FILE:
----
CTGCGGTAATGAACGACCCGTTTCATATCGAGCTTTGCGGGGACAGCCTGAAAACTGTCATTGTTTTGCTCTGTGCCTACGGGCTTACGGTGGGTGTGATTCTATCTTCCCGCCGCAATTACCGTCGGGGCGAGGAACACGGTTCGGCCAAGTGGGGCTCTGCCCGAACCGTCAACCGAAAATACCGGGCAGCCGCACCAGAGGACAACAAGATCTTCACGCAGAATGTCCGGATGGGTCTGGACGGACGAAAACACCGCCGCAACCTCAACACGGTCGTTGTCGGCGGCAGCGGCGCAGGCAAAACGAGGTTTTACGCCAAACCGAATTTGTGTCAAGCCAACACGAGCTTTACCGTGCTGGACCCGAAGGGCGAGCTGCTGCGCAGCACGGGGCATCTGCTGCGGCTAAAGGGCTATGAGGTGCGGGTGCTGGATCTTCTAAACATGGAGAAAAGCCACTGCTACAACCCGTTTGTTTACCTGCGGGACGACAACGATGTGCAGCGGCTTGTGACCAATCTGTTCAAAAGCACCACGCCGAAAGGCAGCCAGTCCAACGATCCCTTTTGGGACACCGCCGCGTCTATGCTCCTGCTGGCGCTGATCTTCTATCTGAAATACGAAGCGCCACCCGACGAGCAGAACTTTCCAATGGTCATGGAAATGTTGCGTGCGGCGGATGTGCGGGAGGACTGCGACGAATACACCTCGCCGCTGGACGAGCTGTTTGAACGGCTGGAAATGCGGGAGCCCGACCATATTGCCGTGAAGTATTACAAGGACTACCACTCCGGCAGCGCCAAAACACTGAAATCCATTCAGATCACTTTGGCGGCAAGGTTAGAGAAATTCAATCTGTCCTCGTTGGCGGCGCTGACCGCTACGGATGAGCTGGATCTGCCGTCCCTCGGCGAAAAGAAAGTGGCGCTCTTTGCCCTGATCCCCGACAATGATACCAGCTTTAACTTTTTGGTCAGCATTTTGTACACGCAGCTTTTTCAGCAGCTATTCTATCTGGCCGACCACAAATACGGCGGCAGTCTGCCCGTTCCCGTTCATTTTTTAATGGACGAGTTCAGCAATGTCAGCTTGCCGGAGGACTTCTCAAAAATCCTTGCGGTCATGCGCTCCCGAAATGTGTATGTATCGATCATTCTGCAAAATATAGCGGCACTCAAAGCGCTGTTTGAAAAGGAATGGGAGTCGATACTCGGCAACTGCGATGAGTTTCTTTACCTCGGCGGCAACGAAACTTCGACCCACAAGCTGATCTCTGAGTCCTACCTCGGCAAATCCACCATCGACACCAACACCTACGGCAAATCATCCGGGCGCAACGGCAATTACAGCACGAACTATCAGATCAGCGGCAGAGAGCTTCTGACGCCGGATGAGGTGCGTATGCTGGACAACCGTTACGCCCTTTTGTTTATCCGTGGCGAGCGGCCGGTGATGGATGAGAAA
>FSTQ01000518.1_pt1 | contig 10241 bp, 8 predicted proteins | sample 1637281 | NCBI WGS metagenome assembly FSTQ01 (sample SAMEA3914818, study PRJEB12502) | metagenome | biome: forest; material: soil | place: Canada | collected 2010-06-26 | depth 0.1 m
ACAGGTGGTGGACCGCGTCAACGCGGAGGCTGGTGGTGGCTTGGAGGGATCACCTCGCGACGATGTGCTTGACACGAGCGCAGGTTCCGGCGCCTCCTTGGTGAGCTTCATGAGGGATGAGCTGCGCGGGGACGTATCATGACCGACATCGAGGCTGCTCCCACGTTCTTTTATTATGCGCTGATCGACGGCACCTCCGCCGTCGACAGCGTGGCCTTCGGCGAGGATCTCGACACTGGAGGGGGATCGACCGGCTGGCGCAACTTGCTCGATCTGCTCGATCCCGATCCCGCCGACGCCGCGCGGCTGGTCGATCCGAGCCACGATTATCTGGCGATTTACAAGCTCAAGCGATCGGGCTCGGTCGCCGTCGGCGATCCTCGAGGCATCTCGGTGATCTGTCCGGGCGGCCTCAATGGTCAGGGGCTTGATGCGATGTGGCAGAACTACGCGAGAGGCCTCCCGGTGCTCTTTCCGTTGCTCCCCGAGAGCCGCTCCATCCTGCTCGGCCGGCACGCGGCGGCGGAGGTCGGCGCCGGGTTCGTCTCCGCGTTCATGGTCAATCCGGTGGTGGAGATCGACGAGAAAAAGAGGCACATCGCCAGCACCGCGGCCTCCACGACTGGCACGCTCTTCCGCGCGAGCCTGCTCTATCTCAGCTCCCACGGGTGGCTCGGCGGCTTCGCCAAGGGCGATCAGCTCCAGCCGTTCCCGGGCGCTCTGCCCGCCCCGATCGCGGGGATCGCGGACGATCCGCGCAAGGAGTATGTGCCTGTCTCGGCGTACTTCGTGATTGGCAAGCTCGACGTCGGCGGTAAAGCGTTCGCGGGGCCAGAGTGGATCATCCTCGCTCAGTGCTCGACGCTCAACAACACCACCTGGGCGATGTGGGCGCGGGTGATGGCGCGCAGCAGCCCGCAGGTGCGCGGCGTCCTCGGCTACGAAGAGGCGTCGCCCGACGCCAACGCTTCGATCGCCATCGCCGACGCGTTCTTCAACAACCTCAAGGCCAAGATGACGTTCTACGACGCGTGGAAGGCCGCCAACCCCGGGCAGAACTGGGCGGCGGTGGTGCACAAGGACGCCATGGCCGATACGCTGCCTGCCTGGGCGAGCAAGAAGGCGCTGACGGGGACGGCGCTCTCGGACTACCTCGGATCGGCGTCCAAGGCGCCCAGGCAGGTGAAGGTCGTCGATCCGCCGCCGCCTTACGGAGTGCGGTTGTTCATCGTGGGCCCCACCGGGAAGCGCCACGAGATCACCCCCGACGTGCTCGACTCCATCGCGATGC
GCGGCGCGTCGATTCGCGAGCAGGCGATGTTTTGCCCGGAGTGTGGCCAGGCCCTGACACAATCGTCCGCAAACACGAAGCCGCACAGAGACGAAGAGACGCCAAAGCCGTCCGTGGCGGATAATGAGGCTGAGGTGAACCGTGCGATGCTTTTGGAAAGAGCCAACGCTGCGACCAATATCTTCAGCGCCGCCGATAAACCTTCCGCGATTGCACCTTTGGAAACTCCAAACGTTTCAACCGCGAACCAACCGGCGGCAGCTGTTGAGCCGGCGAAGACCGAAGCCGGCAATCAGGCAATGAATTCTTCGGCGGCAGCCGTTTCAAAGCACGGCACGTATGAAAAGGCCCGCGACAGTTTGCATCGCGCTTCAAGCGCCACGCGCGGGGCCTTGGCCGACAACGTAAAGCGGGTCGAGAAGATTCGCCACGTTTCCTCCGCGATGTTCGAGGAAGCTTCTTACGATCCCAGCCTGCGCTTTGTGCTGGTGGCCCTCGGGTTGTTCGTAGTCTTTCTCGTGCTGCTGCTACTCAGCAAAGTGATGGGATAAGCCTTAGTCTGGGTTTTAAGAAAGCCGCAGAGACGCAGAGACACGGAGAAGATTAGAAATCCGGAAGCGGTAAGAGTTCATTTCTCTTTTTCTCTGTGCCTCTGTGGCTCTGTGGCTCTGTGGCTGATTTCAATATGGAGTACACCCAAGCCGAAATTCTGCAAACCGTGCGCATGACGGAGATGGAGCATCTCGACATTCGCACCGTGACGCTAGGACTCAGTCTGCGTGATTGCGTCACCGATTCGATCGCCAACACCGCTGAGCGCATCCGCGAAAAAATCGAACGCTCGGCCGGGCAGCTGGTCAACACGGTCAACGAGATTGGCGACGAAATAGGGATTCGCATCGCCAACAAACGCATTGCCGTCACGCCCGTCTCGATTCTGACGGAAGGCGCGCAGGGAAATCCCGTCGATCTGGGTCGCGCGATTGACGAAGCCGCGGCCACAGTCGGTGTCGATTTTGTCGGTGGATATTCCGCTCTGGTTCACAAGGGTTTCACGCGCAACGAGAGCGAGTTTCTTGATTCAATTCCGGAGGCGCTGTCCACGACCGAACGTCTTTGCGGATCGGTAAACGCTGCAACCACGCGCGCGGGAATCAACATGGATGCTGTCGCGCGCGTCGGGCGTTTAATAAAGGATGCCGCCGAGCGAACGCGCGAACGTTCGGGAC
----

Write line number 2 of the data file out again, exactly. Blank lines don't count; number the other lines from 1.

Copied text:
>FSTQ01000518.1_pt1 | contig 10241 bp, 8 predicted proteins | sample 1637281 | NCBI WGS metagenome assembly FSTQ01 (sample SAMEA3914818, study PRJEB12502) | metagenome | biome: forest; material: soil | place: Canada | collected 2010-06-26 | depth 0.1 m